10 Takeaways from Last Night’s Town Hall.

First, big thank you to the several hundred of you who signed up for last night’s Town Hall. It was awesome to e-meet so many of you and hear what is on your mind as you continue your quest to get your shows on a page and to a stage.

I got to about a dozen or so questions in the hour and 15 minutes we were all online.  And while I spoke, I jotted down some key points that I thought those of you who weren’t online might want to hear (by the way – have you ever tried to speak extemporaneously while writing down different words . . . talk about walking and chewing gum at the same time . . . if you listen to the recording and notice me slow my tempo down a bit, you’ll know why!).

Here are the top 10 Takeaways from last night’s Town Hall

  1. Your show will never be as important to someone else as it is to you.

Don’t rely on agents, lawyers, press reps, etc. to sell your show.  They are there to help YOU sell your show.

  1. Shows were not meant to be seen on a screen, they were meant to be seen on a stage.

There’s a reason film and TV have multiple cameras, close-ups, special effects, etc.  Because you need it all for audiences to be entertained while watching 2D.  It’s rare to get that when shooting a show.  So be especially careful about using video to try and find producers or raise money for your show.  Better to get people to see it live.

  1. Dark time is the enemy of all theater owners.

Use that to your advantage when booking venues.  If you can guarantee a longer run, I’d guarantee you can get a cheaper rent.  Or if you can do your show on the “dark” night of a theater with a running show, any amount of money is found money for the theater owner.

  1. Know what you are and don’t pretend to be something you’re not.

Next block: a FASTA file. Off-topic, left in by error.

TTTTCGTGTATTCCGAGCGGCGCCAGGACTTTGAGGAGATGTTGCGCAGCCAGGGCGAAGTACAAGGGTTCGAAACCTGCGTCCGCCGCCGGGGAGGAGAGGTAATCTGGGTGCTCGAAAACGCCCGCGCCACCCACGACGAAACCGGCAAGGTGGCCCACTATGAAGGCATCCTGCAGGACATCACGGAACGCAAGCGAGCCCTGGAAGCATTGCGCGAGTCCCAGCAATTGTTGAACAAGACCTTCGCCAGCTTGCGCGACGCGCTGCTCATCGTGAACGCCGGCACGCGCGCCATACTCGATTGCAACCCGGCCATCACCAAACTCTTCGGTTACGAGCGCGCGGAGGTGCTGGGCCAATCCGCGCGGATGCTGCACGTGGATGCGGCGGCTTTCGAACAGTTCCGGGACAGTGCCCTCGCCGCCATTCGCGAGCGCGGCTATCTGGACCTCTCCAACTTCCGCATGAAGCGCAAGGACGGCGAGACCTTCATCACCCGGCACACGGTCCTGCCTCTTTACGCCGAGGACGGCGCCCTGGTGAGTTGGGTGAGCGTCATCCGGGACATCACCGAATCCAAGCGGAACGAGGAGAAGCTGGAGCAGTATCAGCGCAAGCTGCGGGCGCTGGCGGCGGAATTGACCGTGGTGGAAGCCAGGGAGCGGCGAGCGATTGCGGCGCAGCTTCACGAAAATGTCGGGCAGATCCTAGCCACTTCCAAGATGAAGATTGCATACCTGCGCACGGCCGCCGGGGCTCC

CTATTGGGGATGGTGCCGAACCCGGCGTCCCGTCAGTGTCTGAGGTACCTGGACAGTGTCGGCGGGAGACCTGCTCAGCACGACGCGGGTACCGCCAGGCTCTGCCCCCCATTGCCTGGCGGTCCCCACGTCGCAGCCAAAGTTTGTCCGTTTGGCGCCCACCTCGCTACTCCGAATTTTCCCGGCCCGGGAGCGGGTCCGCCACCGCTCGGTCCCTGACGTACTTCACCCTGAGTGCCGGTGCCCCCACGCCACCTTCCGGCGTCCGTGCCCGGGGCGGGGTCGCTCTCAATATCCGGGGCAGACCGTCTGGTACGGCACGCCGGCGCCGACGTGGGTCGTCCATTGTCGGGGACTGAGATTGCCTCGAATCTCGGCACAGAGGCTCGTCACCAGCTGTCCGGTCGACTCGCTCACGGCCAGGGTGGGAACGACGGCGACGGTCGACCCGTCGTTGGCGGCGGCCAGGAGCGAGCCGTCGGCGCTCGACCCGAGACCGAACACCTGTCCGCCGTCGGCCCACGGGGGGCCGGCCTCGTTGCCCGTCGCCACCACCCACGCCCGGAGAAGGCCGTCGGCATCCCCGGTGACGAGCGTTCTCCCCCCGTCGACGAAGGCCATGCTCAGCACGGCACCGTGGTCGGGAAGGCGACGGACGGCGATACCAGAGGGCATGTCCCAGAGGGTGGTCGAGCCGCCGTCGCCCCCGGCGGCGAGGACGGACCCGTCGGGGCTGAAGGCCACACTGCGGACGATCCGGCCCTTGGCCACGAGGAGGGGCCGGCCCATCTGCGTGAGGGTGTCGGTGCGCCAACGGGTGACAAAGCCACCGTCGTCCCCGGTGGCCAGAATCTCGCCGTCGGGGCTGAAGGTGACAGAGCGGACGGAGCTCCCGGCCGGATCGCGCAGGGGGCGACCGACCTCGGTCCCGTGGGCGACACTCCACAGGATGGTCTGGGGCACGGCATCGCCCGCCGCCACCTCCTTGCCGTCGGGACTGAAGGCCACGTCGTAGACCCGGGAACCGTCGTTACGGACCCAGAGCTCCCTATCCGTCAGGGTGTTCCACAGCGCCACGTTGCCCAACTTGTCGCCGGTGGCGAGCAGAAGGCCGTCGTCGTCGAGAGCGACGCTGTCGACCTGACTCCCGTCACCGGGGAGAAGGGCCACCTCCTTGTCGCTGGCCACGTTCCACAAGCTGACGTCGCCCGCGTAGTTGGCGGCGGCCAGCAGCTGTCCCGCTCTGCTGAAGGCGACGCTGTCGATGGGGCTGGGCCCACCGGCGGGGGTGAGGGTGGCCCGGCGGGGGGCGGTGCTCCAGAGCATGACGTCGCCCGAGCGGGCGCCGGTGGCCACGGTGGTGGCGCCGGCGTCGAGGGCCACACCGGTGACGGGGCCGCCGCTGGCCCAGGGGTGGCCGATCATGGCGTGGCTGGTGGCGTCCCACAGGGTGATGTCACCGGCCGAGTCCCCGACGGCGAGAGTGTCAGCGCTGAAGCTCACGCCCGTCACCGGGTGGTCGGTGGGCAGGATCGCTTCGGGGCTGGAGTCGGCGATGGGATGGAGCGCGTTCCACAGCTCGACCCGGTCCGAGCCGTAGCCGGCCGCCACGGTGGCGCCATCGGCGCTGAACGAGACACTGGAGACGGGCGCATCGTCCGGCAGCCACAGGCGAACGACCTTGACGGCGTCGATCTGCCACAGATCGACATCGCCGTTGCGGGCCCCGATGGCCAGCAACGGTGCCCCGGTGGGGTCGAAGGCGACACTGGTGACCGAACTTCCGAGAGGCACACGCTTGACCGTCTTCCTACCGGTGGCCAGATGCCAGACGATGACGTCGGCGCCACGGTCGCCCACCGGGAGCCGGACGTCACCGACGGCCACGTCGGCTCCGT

Be objective about your show and its place in the industry.  Not all shows are Broadway shows. Some shows are just for the regional market.  Some are just for high school.  And you can make a lot of money and change a lot of lives just producing for the high school market.  Understand what you are and where you fit, and you’ll be much more successful.

  1. Anything can happen if you have the cash.

As much as I hate this takeaway, it’s important to remember, because I know so many of you want your shows up and running . . . but are nervous about trying to raise money.  Someone asked, “How do I get my show Off Broadway?”  Well, if you have the money, I can get you there in three months.  Sounds simple, but it’s true.  Don’t get upset or depressed and say, “Man, only the rich folks out there can do that.  I don’t have that kind of cash!”  Instead, get inspired, “Man!  I can get my show Off Broadway if I raise the money. I’m going to go find people with that kind of cash!”

  1. Getting someone else to lobby for you is better than lobbying for yourself.

Building a career as a director, actor, playwright?  Get the theaters where you’ve worked to call other theaters and recommend you.  Get letters of recommendation.  Build a network of industry fans and leverage their relationships to get you more fans.